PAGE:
7In the first series of causes — “Vivian Bloodmark, a philosophical friend of mine, in later years, used to say” — Nabokov again transforms present experiences into a fictive third-person past. “Vivian Bloodmark” is an anagram of “Vladimir Nabokov”; Speak, Memory was completed in Ithaca, New York. This information, along with the immediate context — his first attempt at writing — suggests that Vivian Bloodmark represents Nabokov’s alter ego, his writing self (the androgynous name further emphasizes the dissociation).2 The difference between these two personas is especially appropriate in this passage, which suggests that the poet, who feels everything at once, can be self and artist simultaneously.

8Nabokov continues this game in Speak, Memory when he alludes to a certain Russian émigré novelist:

But the author that interested me most was naturally Sirin. He belonged to my generation. Among young writers produced in exile he was the loneliest and most arrogant one. Beginning with the appearance of his first novel in 1925 and throughout the next fifteen years, until he vanished as strangely as he had come, his work kept provoking an acute and rather morbid interest on the part of the critics. (287)

9Sirin, of course, was his own nom de plume in the ’20s and ’30s. Here Nabokov not only refers to his writing in the third person but slyly assesses it, even quoting an anonymous critic who is, presumably, another avatar of himself:

Russian readers … were impressed by the mirror-like angles of his clear but weirdly misleading sentences and by the fact that the real life of his books flowed in his figures of speech, which one critic has compared to “windows giving upon a contiguous world … a rolling corollary, the shadow of a train of thought.” (288)

10This passage actually describes its own stratagems: Nabokov’s various disguises are reflected in those deceptive mirrors, and “Sirin” becomes, finally, a figure of speech for his identity.

11This self-conscious game is also a useful paradigm for Nabokov’s fiction, with its constant authorial self-reference, its themes of doubling, incest, and mistaken identity, and, of course, its parodies of autobiography and biography. Many of his novels feature paired artists — the hero who finds “aesthetic bliss” in life, and the dispassionate trickster — who repeat the contrast of man and fictionist. Inevitably, however, Nabokov’s awareness of himself as both subject and observer affects his narration most profoundly. He specializes in first-person narrators who are “narrauthors,” in Lokrantz’s term: they are literate and artful enough to have written the fictions in which they appear. In The Eye, for example, Smurov tries to escape his identity by describing himself in the third person; in Despair, Hermann imagines that he is his own voyeur. Other novels, like The Real Life of Sebastian Knight and Pale Fire, feature not one narrator split in two, but two possible narrators who may be the same person. Thus all of Nabokov’s incestuous siblings, schizophrenic narrators, and troubled doubles may ultimately express his own divided consciousness. In a sense, then, each novel replays the game of playing Nabokov.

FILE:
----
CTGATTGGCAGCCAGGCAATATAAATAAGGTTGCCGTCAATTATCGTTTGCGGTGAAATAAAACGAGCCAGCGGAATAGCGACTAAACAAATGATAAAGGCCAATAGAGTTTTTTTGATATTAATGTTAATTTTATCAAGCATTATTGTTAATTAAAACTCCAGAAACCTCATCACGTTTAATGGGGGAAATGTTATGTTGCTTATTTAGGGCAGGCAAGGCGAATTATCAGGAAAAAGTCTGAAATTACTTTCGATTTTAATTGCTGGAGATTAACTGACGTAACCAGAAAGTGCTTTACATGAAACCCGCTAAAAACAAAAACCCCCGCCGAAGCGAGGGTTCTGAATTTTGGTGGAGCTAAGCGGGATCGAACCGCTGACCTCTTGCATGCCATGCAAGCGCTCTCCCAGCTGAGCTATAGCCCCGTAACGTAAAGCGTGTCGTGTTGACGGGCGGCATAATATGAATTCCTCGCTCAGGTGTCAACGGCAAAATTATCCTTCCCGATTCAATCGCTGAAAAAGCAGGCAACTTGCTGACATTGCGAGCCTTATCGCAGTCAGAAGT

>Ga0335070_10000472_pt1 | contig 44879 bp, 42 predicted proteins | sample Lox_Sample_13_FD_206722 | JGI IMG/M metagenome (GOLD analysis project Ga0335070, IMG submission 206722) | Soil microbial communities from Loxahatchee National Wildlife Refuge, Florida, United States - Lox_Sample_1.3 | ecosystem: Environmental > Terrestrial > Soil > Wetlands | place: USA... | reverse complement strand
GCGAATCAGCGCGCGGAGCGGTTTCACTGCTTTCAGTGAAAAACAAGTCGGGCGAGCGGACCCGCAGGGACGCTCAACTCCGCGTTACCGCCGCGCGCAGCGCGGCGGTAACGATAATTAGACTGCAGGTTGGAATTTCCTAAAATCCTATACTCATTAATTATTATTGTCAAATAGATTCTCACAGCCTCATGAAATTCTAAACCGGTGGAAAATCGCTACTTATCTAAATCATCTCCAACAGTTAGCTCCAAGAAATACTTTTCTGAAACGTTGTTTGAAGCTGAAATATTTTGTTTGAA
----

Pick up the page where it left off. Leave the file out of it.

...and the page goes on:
12Nabokov’s self-consciousness raises troubling questions, however. Is it “autoplagiarism” — his term, in Speak, Memory (37), for using details from one’s life in one’s fiction? Is it narcissism, as some critics have claimed? To ask these questions, of course, is to ask what happens when Nabokov’s readers, critics, and biographers attempt to join the game. A case in point is Nabokov’s encounter with his first real-life biographer, Andrew Field, which has been interpreted in various texts: Nabokov’s 1974 novel, Look at the Harlequins!; Field’s 1977 biography, Nabokov: His Life in Part; and Roberta Smoodin’s 1985 novel, Inventing Ivanov. Each of these books becomes, inevitably, another performance of Nabokov’s game.

13Look at the Harlequins!, the last novel Nabokov published in his lifetime, is not his best. But because it began in response to Field’s biography (Boyd, American 606), it explores the tension between man and fictionist more explicitly than anything else he wrote. Look at the Harlequins! is a further refinement, then, of the game of “parodizing a biographic approach.” Yet, despite its many mystifications, self-referential allusions, and illusory realities, it also serves as Nabokov’s ingenious answer to charges of autoplagiarism and narcissism.

14Like many earlier novels, Look at the Harlequins! is a fictitious autobiography. However, its ostensible author, Vadim Vadimovich N., gradually senses that he is merely the impotent narrator of someone else’s novel. He describes his life as

… a clumsy conspiracy, with nonsensical details and a main plotter who not only knew nothing of its real object but insisted on making inept moves that seemed to preclude the slightest possibility of success. Yet out of those very mistakes he unwittingly wove a web, in which a set of reciprocal blunders on my part caused me to get involved and fulfill the destiny that was the only aim of the plot. (3)